This Women’s History Month we’re sitting down with female leaders from around the state to talk about their path to success, what inspires them and how others could follow in their footsteps. In this episode of Building Utah we sit down with Neylan McBaine, executive director of Better Days 2020.
Neylan is co-founder and CEO of Better Days 2020, which celebrates the 150th anniversary of women first voting in Utah (the first women to vote in the modern nation) and the centennial of the 19th Amendment. Neylan hails originally from the East Coast where she was raised in New York City and attended Yale University. A move west resulted in a career as a digital marketer at the largest (Walmart.com) and smallest (Tea Collection) retailers in Silicon Valley. Neylan’s past positions also include CMO for Brain Chase Productions, an educational technology startup, and brand strategist for Bonneville Communications, an LDS Church-owned advertising agency responsible for Mormon.org and the I’m A Mormon campaign.
Neylan has been an important voice in Mormon and Utah women’s advocacy for nearly a decade. Neylan is the founder of the Mormon Women Project, a non-profit dedicated to mobilizing Mormon women by telling their stories and exploring opportunities for increasing their voice within the church institution. Neylan’s book Women at Church, which explores possibilities for increased female participation in LDS administration, has been called “a monumental piece of work,” “pivotal,” and “a remarkable resource that belongs in every Latter-day Saint home.” Her work has been anthologized in The Essential Writings of Mormon Feminism, and several other compilations. She is the mother of three daughters and lives in Salt Lake City.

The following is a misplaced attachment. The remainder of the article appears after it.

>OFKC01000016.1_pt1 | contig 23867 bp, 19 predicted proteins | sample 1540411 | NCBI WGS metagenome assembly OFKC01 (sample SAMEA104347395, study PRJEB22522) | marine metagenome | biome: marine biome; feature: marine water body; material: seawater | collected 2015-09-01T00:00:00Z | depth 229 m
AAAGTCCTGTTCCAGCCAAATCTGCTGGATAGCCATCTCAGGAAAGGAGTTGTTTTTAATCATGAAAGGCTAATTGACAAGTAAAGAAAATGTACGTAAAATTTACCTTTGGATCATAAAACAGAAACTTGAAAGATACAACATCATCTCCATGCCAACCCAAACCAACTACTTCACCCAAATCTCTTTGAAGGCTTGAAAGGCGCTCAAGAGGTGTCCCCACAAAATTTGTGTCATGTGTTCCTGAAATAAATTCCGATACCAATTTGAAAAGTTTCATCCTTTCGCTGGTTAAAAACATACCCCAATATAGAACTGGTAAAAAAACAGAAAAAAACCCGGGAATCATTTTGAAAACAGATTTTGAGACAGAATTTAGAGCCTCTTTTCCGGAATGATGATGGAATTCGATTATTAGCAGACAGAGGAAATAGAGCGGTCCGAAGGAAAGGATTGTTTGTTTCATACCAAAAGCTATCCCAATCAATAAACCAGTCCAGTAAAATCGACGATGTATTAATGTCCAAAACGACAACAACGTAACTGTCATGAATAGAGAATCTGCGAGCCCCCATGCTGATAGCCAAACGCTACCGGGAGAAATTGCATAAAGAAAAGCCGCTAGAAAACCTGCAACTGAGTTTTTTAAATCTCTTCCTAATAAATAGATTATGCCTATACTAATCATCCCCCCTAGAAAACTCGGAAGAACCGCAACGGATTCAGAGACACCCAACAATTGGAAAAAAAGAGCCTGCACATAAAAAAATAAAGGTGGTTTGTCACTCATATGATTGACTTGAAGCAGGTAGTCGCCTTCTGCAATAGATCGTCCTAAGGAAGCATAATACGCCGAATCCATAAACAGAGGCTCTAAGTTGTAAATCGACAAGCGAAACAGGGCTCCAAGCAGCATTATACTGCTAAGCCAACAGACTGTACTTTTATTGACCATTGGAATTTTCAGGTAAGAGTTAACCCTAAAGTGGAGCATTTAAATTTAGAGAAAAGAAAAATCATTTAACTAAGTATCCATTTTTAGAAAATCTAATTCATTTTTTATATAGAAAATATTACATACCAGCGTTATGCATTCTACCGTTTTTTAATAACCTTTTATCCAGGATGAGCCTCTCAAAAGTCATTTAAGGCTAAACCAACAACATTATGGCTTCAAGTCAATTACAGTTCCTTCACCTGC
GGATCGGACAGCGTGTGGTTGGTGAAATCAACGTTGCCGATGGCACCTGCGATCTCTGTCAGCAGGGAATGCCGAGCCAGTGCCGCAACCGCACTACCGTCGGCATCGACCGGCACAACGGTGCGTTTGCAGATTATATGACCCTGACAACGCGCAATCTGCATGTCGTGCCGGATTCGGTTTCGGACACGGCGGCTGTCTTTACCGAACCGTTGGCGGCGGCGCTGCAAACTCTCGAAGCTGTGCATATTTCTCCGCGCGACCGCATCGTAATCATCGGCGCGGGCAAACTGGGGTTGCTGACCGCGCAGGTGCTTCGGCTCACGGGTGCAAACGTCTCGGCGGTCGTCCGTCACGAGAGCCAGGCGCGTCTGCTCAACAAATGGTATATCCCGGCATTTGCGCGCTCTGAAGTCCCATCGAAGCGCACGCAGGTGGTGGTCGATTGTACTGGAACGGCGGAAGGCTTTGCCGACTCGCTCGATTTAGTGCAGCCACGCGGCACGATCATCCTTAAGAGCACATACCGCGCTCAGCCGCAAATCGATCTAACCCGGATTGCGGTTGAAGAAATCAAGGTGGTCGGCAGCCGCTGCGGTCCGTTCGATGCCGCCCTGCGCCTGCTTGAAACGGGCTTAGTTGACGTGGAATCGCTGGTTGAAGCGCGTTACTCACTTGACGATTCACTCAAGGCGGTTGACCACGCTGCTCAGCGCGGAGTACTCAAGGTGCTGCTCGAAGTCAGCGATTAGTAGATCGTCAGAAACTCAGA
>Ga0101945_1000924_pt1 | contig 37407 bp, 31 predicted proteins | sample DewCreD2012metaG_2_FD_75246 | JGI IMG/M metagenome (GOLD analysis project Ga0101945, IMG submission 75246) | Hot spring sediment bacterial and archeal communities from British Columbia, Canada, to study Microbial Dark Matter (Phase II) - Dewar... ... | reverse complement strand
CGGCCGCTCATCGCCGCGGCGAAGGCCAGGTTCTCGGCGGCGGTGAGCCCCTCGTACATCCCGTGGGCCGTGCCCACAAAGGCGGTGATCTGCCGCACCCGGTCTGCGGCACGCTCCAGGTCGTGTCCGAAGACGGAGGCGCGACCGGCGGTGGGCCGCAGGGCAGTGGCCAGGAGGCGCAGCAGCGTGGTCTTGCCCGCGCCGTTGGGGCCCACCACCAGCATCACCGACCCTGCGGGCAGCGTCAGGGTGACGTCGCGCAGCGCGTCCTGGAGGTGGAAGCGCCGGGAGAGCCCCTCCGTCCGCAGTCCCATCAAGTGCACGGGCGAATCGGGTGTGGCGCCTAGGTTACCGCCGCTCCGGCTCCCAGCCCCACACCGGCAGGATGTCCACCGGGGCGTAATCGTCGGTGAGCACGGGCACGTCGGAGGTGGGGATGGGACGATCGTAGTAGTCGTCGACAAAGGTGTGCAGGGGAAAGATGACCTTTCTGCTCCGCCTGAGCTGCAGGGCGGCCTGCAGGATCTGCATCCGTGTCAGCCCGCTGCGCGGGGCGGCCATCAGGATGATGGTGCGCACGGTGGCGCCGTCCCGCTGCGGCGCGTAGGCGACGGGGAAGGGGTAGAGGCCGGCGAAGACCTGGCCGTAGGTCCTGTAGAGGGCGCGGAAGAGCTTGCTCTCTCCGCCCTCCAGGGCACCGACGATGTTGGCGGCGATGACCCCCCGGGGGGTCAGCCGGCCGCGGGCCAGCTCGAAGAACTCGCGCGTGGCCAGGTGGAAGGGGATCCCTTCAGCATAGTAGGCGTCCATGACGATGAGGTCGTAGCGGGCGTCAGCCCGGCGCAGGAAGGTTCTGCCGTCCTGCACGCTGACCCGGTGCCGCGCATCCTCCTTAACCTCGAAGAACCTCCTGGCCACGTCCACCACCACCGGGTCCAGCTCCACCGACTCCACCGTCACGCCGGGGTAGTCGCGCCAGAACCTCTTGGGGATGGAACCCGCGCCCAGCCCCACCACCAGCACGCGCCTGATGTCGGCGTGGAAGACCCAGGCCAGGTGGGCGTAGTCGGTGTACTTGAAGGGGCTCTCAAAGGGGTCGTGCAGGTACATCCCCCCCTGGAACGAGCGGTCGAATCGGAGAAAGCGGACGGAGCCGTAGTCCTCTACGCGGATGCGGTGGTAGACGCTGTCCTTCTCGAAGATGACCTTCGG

A little bit about Women’s History Month:
The national celebration began in 1981, when Congress authorized the President of the United States to proclaim the week beginning in March 7, 1982 as “Women’s History Week.” After turning it into a full month in 1987, in 1988 Congress passed additional resolutions giving the power to the President to sign off on every March being designated as “Women’s History Month.”